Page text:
(File photo)

(File photo)

Teck officials update RDEK on proposed mine expansion near Elkford

Teck working on pre-feasability stage of the proposed Castle Mountain expansion near Fording River

Representatives from Teck updated local officials on the pace of a proposed expansion to a metallurgical coal mine in the Elk Valley during a monthly regional district meeting on Friday.

The proposed Castle Mountain expansion, directly south of the existing Fording River operations near Elkford, is currently in the pre-feasibility and design stage, according to Norman Fraser, Senior Lead, Indigenous and Community Affairs for the Castle Mountain project.

“The project is in the early stages of both the B.C. environmental assessment process and the federal impact assessment,” said Fraser. “Our next deliverable that we’re working on right now is a detailed project description. The assessment for the Castle Project will be co-ordinated, so the BC Environmental Assessment Office and the Impact Assessment Agency of Canada are working through how they’re going to coordinate the environmental assessment.”

Fraser said the project is targeting regulatory approvals for mid-2023 with coal production to follow by 2026.

The pit shell that the project is moving forward with contains an estimated 360 million tons of mine-able coal, which means a mine life of approximately 40 years, said Fraser.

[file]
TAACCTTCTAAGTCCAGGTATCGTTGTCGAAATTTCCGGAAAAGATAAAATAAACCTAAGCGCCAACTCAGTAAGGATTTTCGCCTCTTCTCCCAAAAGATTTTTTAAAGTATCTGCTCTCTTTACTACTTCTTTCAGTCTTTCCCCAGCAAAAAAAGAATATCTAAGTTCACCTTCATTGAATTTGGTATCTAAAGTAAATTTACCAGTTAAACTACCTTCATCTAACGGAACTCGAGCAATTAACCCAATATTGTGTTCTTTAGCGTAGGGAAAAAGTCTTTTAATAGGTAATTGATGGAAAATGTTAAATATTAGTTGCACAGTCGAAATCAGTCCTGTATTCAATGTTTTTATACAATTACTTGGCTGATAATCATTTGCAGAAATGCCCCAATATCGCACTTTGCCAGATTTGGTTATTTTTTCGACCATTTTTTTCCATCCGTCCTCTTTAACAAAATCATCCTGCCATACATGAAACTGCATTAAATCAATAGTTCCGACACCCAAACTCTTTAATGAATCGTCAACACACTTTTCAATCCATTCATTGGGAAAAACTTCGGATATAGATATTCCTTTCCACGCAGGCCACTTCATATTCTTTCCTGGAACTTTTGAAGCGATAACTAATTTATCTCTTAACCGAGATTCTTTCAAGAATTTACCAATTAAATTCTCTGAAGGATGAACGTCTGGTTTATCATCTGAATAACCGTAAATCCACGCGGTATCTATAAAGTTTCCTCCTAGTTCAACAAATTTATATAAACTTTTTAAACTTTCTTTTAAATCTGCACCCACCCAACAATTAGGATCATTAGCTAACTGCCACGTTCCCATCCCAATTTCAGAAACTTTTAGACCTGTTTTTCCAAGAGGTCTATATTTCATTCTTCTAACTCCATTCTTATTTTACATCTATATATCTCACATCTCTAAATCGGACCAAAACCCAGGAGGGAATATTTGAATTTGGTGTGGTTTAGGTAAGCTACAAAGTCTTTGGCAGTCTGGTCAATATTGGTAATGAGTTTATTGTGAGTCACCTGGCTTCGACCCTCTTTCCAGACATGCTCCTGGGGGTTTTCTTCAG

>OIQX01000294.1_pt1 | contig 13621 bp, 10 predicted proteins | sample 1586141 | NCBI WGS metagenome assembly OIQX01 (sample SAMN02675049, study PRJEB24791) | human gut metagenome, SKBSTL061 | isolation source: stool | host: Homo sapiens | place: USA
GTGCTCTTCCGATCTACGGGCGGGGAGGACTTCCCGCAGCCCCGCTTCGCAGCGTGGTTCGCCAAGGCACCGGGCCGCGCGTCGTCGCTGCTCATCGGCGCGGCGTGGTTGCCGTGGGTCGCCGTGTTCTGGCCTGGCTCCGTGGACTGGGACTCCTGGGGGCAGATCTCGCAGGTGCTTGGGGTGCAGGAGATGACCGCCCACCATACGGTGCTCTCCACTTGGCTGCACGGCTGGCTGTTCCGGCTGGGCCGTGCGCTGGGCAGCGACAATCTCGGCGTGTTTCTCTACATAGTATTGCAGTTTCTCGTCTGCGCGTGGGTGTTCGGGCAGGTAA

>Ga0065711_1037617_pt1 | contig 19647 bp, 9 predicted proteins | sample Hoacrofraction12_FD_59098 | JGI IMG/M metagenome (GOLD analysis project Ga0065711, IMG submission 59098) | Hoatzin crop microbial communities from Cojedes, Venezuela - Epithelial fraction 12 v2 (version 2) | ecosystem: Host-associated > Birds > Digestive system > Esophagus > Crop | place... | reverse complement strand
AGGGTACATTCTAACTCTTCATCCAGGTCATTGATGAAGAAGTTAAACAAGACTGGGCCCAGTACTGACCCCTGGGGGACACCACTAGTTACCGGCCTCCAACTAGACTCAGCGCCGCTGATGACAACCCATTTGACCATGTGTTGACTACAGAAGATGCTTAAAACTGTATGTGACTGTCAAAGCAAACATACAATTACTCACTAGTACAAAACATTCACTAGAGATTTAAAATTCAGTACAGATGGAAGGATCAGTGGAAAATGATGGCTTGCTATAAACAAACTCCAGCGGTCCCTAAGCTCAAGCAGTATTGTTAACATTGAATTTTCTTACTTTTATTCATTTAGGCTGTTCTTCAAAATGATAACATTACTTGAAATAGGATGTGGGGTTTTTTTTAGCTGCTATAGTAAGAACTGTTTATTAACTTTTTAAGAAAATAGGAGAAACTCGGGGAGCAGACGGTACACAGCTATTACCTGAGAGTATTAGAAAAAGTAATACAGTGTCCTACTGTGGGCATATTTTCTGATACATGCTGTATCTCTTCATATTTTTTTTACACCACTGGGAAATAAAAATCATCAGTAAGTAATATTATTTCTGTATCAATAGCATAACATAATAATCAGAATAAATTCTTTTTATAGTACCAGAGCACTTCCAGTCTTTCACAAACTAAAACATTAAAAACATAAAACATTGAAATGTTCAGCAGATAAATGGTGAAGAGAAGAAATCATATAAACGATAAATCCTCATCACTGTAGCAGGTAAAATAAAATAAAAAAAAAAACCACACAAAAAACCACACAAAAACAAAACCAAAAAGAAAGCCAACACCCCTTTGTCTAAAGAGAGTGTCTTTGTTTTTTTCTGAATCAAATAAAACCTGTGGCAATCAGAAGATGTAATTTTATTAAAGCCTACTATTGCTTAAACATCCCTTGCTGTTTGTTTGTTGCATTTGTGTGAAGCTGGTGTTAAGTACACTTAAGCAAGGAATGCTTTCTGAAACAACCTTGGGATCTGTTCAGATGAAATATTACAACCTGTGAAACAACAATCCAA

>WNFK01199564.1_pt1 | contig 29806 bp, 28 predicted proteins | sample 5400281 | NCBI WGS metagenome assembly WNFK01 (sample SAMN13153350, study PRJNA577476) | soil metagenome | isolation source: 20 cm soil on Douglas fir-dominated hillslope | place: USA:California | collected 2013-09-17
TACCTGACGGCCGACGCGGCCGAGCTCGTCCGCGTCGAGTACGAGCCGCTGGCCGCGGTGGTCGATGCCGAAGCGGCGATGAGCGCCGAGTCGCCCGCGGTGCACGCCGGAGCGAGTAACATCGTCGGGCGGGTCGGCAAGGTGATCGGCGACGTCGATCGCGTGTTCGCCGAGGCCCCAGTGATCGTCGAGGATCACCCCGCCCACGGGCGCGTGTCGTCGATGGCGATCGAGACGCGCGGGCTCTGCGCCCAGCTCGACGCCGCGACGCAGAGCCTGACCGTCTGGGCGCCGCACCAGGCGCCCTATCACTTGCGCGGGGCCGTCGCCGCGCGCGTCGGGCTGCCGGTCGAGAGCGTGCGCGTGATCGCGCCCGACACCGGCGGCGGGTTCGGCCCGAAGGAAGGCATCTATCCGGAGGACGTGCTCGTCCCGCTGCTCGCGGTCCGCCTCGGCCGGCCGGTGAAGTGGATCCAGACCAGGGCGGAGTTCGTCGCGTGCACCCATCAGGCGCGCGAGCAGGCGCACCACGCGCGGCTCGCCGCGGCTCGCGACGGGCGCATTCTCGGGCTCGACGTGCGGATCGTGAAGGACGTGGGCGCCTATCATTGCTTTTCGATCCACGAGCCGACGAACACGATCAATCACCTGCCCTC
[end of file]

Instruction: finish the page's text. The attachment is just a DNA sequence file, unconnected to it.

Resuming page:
The plan is to use the current tailings facilities at Fording River until 2030s, but Fraser noted the company is working through two options for the future. Some decisions that have been made since the project was first introduced has reduced the proposed footprint by 290 hectares, he added.

Fording River has been in operation since 1972, but was purchased by Teck in 2008. Currently the mine employs 1,400 people and produces roughly 9 million tons per year.

Fraser noted the company has had some early feedback, in terms of key topics of interest regarding the Castle Mountain project, which include water quality impacts, impacts to species at risk, impacts to land use practices for Indigenous purposes and trans-boundary effects.

In August, the proposed expansion was tagged for a federal assessment, a process that was advocated by local environmental groups concerned about the project’s potential impact to the landscape, water quality and wildlife.

Calls for a federal impact assessment came from a number of sources, including Wildsight, a local environmental organization that has raised numerous concerns with the proposed Castle Mountain expansion.



trevor.crawley@cranbrooktownsman.com

Like us on Facebook and follow us on Twitter

Want to support local journalism during the pandemic? Make a donation here.